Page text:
President Joe Biden will reportedly require all federal employees to be vaccinated against COVID-19 without a testing alternative; the Department of Justice plans to sue over Texas’ new abortion law; the fraud trial against former Theranos CEO Elizabeth Holmes is underway.
President Joe Biden is expected to sign an order updating the vaccination requirements for federal employees, according to a report from the Washington Post, doing away with the option for regular COVID-19 testing as an alternative to receiving a vaccine. The update is part of the president’s new robust plan to stop the spread of the Delta variant and to boost COVID-19 vaccinations. The administration is hoping that the plan and new requirement will help ease the strain on hospitals and prevent the need to restrict social gatherings. Biden is also planning to call for a global summit to be held during the United Nations General Assembly to respond to the COVID-19 crisis and boost vaccine supply to struggling lower- and middle-income nations.
The Department of Justice (DOJ) is planning to throw legal challenges at Texas over the state’s strict new abortion law, which allows for private citizens to sue those who perform or aid abortions that occur after 6 weeks of pregnancy. As reported by Politico, the news comes days after Attorney General Merrick Garland announced that the department is exploring options to push back against the law. The Biden administration has been facing pressure to act after the Supreme Court refused to block the law from taking effect in a 5-4 decision. The DOJ is expected to argue that the Texas law illegally interferes with federal interests.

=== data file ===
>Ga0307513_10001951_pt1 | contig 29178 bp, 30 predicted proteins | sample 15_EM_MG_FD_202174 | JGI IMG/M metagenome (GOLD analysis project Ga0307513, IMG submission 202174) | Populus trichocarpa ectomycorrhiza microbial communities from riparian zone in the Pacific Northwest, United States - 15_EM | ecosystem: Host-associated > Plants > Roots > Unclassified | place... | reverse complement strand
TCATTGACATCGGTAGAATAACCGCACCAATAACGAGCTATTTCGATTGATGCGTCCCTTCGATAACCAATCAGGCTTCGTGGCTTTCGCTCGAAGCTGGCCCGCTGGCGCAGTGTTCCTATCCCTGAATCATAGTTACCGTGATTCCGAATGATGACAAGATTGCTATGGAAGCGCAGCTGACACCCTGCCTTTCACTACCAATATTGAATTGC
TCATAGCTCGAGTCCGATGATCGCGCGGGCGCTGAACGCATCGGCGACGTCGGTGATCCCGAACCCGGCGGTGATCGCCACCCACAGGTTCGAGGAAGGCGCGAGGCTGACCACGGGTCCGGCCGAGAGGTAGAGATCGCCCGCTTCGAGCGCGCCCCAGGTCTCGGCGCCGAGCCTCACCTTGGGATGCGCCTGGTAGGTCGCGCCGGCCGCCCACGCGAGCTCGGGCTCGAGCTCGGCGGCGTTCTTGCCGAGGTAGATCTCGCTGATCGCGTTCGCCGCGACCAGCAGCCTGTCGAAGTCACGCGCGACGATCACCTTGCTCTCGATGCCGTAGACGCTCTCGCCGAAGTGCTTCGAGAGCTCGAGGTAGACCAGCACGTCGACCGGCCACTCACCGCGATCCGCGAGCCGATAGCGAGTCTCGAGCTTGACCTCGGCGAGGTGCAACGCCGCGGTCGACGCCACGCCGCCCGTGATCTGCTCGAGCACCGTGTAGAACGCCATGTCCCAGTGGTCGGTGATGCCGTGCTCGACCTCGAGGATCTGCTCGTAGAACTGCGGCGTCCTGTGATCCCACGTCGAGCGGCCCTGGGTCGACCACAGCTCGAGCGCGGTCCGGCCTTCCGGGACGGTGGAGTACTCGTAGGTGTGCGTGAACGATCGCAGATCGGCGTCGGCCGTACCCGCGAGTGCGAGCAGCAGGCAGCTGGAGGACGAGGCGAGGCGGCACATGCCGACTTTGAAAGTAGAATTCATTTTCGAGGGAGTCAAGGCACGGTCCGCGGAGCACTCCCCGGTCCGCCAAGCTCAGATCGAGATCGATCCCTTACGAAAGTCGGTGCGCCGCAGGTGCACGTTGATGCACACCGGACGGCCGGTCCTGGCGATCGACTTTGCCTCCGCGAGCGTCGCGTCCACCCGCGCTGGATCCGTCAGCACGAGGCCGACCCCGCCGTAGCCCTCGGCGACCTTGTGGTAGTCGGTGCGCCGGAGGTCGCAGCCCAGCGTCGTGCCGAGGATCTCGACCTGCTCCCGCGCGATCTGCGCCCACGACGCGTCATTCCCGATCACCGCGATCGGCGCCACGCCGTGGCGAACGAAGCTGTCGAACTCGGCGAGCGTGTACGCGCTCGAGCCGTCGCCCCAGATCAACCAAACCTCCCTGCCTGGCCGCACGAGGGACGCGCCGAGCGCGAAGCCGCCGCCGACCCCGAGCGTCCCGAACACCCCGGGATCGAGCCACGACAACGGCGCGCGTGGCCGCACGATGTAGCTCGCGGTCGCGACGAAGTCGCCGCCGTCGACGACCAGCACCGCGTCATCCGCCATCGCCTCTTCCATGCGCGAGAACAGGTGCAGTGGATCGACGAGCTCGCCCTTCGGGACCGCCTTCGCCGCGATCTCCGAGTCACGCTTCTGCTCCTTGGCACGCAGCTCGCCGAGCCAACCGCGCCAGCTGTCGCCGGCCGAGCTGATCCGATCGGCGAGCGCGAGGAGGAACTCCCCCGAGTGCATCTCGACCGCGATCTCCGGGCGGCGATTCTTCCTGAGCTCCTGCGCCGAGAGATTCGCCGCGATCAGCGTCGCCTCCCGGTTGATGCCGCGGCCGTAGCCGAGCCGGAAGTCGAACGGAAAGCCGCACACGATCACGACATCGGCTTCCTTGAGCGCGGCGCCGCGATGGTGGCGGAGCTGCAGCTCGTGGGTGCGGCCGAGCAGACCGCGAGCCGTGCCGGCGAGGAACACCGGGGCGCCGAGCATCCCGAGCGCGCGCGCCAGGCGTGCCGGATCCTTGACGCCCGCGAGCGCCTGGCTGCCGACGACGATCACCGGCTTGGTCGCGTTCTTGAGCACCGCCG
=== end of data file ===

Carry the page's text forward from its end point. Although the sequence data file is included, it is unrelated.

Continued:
Jurors heard opening arguments in the fraud trial of Elizabeth Homes, the former CEO of biotech startup Theranos, according to NPR. Holmes is facing up to 20 years of prison time if convicted and is charged with 10 counts of wire fraud and 2 counts of conspiracy to commit wire fraud. Once the world’s youngest self-made billionaire, Holmes is alleged to have lied to investors about the technology used by her company, which claimed to be able to scan for hundreds of diseases with a simple pinprick of blood, a claim that never came to fruition. The defense claimed that Holmes believed in the mission of the company and made mistakes, but did not commit fraud. The prosecution claimed that Holmes willingly lied to investors to get money.